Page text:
Transition from HydroPoint - continued


#1

I have my Rachio up and running…thanks for all your previous help.
I did my best to use the stabile settings from my old HydroPoint WeatherTrak controller. I have the old settings in Excel, but couldn’t attach them her.

My questions are:
1 - Why is the Rachio watering schedule so dramatically different when using the same settings I’ve used for years on the HydroPoint? I have no clue how to fine tune with the Advanced settings. (The Advanced settings terminology is greek to me.)

2 - When I manually water a zone, Rachio seems to push the watering schedule out by a day, I often do a manual watering if we have a sudden heat spell (So Cal) and don’t want to upset the calculated schedule. Should I just let Rachio take control or is there a way to add a manual schedule without affecting the Rachio schedule?

Thanks…


#2

@lynnsegal - Welcome to the Rachio community. Which type of scheduling has been selected - it sounds like Flex Daily (the other options are Flex Monthly and Fixed)? I just want to make sure that who ever answers the questions provides the correct guidance. There are several community regulars that are really up on the Flex Daily settings. If you’d post pictures of the zone settings that are configured and what you have growing I’m sure you’ll get some guidance.

For 2, Rachio keeps up with the manual runs and adds that water to moisture level, increasing the moisture and thus moving out the next watering session.


#3

Thanks!
The schedule is Flex Daily.
I’ll try to post some pictures.


#4

Here are the current zone settings carried over from the Hydropoint/
Also, pictures of each zone.


#5

From my fading memory of Weathertrak, it was not smart enough to know how long you did manual. It used pager technology and could not react like Rachio. Learn to trust Rachio.


#6

Can you post some pics of how you’ve set up the zones in Rachio?


#7

@lynnsegal - also, which Advanced settings terminology are Greek?

Have you verified the soil type -> http://support.rachio.com/article/262-choosing-soil

What is in the Garden zone that the root depth is set to 19"?


#8

The Rachio zones have used the exact settings from the Hydropoint. I figured this would be a good starting point from which I could then fine tune the advanced settings. Problem is, l don’t know the effect that each Advanced setting has on overall performance.

The zone 1 with the 19" root depth is the natural California native vegetation garden with the decomposed granite path. It uses a drip system. This zone was previously identical to zone 2 until it was relandscaped and changed to the drip system. Tuning this zone has been a trial and error process.

The clay loam soil setting came from the Hydropoint that was from the original set-up from the official Hydropoint installers.


#9

@lynnsegal - See if this article helps explain the impact of changes -> http://support.rachio.com/article/385-flex-schedule-tips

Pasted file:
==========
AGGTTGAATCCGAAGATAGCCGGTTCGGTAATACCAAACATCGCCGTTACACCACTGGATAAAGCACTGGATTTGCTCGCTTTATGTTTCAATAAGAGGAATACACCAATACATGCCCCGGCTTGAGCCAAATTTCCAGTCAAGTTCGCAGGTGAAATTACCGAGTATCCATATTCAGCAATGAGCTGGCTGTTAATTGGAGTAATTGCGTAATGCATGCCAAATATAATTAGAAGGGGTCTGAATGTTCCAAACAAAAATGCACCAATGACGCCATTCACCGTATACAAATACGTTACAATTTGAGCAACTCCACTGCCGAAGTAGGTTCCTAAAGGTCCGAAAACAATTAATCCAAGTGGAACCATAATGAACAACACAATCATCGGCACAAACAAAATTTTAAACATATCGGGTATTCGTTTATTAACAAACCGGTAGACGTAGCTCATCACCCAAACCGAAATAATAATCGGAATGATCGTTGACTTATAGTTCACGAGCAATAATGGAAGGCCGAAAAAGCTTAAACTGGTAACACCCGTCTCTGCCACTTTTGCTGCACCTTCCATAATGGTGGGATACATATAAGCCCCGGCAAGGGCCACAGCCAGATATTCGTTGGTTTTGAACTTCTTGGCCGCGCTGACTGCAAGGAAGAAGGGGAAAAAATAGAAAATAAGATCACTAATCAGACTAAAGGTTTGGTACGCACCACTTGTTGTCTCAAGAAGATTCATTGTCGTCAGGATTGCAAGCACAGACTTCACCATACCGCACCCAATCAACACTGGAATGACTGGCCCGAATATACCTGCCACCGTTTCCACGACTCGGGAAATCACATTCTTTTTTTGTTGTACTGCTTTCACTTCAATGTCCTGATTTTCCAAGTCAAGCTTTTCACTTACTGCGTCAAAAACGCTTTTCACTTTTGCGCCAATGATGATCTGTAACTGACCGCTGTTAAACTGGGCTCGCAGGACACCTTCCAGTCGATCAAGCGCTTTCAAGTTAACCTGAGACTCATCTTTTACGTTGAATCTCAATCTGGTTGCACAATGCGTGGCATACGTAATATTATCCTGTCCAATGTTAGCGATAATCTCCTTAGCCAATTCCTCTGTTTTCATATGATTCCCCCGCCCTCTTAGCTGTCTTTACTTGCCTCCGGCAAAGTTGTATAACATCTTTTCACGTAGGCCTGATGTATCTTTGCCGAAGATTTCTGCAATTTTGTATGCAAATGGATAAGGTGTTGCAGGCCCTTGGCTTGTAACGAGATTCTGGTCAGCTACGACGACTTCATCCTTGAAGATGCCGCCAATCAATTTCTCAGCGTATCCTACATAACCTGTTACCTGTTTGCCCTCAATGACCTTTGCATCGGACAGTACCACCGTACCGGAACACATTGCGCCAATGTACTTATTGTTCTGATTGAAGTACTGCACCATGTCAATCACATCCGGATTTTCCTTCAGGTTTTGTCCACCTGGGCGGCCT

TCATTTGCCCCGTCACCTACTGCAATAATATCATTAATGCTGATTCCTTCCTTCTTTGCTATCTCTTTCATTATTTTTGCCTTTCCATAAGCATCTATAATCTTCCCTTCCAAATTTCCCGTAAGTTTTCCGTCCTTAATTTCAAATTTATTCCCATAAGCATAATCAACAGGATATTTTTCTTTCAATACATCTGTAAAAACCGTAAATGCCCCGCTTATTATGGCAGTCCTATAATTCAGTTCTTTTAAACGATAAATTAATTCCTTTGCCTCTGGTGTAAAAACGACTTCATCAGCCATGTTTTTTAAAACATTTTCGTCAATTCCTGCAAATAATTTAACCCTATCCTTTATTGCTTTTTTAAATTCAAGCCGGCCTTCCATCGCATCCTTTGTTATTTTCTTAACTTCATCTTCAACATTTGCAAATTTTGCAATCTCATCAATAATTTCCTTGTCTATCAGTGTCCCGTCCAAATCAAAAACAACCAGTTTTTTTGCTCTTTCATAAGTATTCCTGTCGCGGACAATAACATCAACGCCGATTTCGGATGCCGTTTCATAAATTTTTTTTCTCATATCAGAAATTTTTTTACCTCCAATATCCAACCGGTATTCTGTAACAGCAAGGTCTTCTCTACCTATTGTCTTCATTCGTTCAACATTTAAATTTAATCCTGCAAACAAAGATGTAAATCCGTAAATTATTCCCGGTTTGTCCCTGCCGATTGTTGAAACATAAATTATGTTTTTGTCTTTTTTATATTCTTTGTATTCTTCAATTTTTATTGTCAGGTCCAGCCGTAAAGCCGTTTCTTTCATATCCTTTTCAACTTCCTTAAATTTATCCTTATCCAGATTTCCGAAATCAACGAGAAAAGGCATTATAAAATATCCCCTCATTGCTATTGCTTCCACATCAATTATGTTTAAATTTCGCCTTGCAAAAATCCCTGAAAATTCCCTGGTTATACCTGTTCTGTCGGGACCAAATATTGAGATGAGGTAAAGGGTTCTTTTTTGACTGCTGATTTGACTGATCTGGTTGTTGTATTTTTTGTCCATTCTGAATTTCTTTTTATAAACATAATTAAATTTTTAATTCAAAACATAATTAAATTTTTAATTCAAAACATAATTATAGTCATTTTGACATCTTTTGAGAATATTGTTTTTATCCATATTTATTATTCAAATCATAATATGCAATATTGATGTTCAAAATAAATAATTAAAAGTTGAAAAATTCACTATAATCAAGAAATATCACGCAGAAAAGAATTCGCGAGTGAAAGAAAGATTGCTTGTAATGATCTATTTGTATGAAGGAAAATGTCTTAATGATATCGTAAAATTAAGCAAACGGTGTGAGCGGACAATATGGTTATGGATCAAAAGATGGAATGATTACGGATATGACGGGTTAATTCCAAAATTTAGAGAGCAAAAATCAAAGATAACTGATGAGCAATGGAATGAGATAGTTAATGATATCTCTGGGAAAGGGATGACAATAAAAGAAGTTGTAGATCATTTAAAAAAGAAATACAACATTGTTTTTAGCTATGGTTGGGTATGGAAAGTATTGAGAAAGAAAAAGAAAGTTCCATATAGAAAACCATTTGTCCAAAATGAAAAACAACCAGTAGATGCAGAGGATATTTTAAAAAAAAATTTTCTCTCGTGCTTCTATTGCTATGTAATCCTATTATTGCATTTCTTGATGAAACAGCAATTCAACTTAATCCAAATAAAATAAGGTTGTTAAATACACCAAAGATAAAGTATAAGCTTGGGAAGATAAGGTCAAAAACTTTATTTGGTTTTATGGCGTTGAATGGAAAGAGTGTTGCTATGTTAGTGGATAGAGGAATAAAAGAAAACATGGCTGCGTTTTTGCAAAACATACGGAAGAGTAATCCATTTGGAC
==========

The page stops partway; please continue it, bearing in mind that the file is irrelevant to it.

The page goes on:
From other posts the best levers to use are the crop efficiency and the managed allowed depletion (move them in small amounts).

I think a best practice it to put drips on their own schedule as they behave differently (no Smart Cycle), which would impact other zones in that schedule that are not drips.


#11

I’m pretty sure you’ve got the soil type wrong. I use Clay Loam in the midwest, I doubt that’s what you’ve got in California.

This is what clay loam looks like:
https://www.nrcs.usda.gov/wps/portal/nrcs/detail/ca/farmerrancher/?cid=nrcs144p2_064136


#12

I’ll try to double check on the clay loam.
I believe we have a geologist report and soil analysis around from when we did a room addition


#13

I’ve been making a lot of changes recommended by the community…and as I’ve been learning. I am optimistic, thanks to all.


#14

You seem to be right. The “pro’s” set it up on the old system as Clay Loam.
I dug out the soils engineering report (lucky I found it).
The Soils Engineer and the Geologist say the soil is Clayey Silt.
I’ve made the changes and hoping for the best.
Thanks again!


#15

Let us know how it goes @lynnsegal!


#16

Rachio is the best controller on the market right now. You will soon adjust to using your controller. No more endless dials like Weathertrak. Good bye pager technology. Question, did you have the original pink or steel aluminum Weathertrak or hard plastic? The original was pink painted aluminum. Here is what the original looked like : https://www.google.com/imgres?imgurl=http%3A%2F%2Fucanr.edu%2Fsites%2FUrbanHort%2Ffiles%2F131553display.jpg&imgrefurl=http%3A%2F%2Fucanr.edu%2Fsites%2FUrbanHort%2FWater_Use_of_Turfgrass_and_Landscape_Plant_Materials%2FSmart_Irrigation_Controllers_947%2FEvaluation_of_Weather-sensing_Irrigation_Controllers&docid=R4DEnoykFPIaSM&tbnid=BwsqqeTJbhamfM%3A&vet=10ahUKEwjth4qsuYLVAhVBy2MKHRc2BFcQMwgvKAAwAA..i&w=150&h=224&client=ms-android-att-us&bih=560&biw=360&q=pink%20Weathertrak&ved=0ahUKEwjth4qsuYLVAhVBy2MKHRc2BFcQMwgvKAAwAA&iact=mrc&uact=8


#17

The WeatherTrak is the old aluminum case.
Thanks for the encouragement…


#18

A good resource for guidance to generalized water needs for landscape plants in California is the WUCOLS IV database. http://ucanr.edu/sites/WUCOLS/

Developed by UC Davis and the California Department of Water Resources (DWR) Water Use Efficiency Program, the database “provides evaluations of the irrigation water needs for over 3,500 taxa (taxonomic plant groups) used in California landscapes.”

The database can be searched by region, plant type, i.e. ground cover, shrub, etc., common name, or botanical name.


#19

Wow that controller got a workout! When it came out around 1999 or so, it was way, way ahead of the rest of the industry. And look at where we are now. WiFi, smartphones and immediate information on demand.


#20

It served me well!